Contact: Sharon Singh, ss[email protected], 202-509-8194
(Washington, D.C.) — Indian authorities should order the immediate clean-up of Vedanta's alumina refinery in the state of Orissa, Amnesty International said today after a court dismissed the mining company's plea for a six-fold expansion of the plant.
The High Court of Orissa on Thursday dismissed a plea from Vedanta Aluminium, a fully-owned subsidiary of United Kingdom-based Vedanta Resources, to review a similar court order from July 2011. Vedanta has promised to challenge the decision in India's Supreme Court.
The July 2011 order had upheld the Indian government's August 2010 decision to reject Vedanta Aluminium's plans for the expansion of the Lanjigarh refinery after finding that the project violated the country's environmental laws.
Research by Amnesty International and other local and international groups documents the serious and continuing pollution caused by the refinery's operations. Despite the string of decisions against Vedanta, the company has failed to remedy the pollution.
"This decision vindicates the ongoing peaceful protests by the local communities near Lanjigarh to prevent this expansion from going ahead as it would further pollute their lands and water sources," said Amnesty International's India researcher, Ramesh Gopalakrishnan. "The Indian authorities have remained silent on the issues of cleaning up the refinery and monitoring the health status of the local communities. They must act on this now."
The refinery and its red mud pond, which have been in operation for four years, does not meet national or international standards in relation to its environmental, social and human rights impact. The red mud pond, which collects toxic waste by-products from the refinery, covers an area of approximately 94 acres. The pond is full to the brim and suffered serious leaks during last year's monsoons.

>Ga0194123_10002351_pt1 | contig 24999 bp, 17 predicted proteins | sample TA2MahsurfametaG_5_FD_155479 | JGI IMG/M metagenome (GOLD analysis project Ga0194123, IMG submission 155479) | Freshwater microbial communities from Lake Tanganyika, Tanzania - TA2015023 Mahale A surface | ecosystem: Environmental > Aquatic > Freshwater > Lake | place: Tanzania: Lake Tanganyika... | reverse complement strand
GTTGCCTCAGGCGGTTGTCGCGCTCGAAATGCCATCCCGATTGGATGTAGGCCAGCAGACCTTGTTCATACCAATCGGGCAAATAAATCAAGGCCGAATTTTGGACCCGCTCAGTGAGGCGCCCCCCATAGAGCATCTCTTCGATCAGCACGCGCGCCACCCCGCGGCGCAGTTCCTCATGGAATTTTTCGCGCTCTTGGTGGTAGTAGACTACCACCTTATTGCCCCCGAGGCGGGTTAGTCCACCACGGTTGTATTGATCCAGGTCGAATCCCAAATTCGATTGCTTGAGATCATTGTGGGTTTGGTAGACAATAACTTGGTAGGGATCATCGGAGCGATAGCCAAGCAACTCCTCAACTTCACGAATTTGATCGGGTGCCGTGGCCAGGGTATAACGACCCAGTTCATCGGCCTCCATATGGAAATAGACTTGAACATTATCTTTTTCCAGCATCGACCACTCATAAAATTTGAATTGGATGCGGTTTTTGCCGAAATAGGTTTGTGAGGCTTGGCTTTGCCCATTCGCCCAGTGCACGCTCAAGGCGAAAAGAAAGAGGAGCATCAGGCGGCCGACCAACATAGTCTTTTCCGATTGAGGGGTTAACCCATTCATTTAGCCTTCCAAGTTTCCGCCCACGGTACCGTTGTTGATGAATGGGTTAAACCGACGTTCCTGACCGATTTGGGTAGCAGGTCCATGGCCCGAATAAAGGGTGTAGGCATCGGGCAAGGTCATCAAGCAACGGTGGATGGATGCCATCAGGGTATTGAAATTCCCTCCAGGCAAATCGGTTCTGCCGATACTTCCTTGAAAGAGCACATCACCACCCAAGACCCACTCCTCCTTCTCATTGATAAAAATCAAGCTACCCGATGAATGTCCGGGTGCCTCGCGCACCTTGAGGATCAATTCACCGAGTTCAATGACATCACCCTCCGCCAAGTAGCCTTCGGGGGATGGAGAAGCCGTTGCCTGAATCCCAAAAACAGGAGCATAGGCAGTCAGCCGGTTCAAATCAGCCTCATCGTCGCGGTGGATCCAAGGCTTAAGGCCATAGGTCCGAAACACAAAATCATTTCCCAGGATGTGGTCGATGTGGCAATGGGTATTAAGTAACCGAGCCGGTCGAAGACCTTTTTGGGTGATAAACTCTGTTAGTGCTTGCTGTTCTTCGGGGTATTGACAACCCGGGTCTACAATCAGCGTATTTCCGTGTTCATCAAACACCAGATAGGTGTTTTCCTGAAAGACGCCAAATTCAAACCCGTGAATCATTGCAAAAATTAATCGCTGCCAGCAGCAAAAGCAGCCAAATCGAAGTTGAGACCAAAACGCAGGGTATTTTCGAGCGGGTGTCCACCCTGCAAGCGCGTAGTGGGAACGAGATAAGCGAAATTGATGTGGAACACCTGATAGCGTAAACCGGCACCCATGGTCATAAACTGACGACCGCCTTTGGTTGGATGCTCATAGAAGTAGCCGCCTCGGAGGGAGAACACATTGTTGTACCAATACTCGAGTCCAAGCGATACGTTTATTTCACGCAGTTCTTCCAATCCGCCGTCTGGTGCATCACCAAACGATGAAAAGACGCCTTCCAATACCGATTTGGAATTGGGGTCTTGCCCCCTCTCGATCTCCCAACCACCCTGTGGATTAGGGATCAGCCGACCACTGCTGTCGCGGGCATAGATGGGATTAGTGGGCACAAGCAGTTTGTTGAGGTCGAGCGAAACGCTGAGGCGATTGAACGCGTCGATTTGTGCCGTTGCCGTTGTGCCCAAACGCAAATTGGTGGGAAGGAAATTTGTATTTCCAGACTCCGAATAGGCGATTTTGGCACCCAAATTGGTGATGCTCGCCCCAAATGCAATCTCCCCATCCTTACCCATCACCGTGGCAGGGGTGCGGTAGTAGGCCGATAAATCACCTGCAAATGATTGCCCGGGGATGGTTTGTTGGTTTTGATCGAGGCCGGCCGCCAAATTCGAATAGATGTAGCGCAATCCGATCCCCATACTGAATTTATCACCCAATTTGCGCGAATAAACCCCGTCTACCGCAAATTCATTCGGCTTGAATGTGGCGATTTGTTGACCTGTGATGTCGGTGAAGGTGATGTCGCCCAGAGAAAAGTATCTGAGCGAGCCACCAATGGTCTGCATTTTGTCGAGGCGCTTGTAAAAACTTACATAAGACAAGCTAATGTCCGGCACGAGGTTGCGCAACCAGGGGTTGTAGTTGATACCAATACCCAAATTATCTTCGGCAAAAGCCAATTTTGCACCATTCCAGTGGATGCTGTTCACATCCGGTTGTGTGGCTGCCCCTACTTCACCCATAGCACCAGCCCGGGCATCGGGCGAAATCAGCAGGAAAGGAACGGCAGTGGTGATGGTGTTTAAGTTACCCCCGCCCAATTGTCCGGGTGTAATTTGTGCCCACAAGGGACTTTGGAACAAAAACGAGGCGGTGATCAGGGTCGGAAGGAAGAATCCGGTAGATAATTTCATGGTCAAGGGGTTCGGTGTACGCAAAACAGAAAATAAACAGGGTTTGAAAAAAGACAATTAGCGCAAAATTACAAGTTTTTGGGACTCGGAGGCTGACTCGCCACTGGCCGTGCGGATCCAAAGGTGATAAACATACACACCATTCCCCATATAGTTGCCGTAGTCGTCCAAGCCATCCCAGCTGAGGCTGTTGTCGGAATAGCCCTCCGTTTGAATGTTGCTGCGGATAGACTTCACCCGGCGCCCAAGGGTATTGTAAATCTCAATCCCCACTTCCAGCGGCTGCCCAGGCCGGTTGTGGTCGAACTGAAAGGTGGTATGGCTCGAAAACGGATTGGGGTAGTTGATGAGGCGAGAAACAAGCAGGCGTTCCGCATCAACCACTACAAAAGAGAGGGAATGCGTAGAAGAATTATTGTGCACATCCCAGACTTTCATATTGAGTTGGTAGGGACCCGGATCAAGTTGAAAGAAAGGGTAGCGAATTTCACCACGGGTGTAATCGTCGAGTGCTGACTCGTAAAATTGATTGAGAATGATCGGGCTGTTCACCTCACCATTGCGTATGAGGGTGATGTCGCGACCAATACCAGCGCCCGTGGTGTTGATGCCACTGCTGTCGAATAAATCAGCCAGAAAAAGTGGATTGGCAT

The latest high court verdict means that Vedanta cannot circumvent conditions issued by India's Ministry of Environment and Forests (MoEF), stipulating that plans for expansion of the refinery should go through a fresh environmental and social impact assessment and a public hearing process.
Residents of 12 villages who live in the shadow of the massive refinery — mostly Majhi Kondh Adivasi (Indigenous) and Dalit communities who rely on agriculture for their livelihoods — have long campaigned against the expansion.
Residents of Rengopalli, one of the 12 villages, have been campaigning against the Orissa state authorities' decision to take over one of their two access roads to complete the construction of a second red mud pond for the refinery.
"The state authorities must immediately consult with the affected communities about the potential impact of constructing a second red mud pond," said Gopalakrishnan.
India's MoEF had also rejected plans by Sterlite India, another Vedanta Resources' subsidiary, and the state-owned Orissa Mining Corporation, to mine bauxite at Niyamgiri Hills near Lanjigarh. The MoEF found that the proposed bauxite mining would violate forest and environmental laws and the rights of the Dongria Kondh Adivasi communities.
Sterlite India and the Orissa Mining Corporation are challenging the MoEF's decision in India's National Green Tribunal and Supreme Court, respectively.
Amnesty International is a Nobel Peace Prize-winning grassroots activist organization with more than 3 million supporters, activists and volunteers in more than 150 countries campaigning for human rights worldwide. The organization investigates and exposes abuses, educates and mobilizes the public and works to protect people wherever justice, freedom and dignity are denied.
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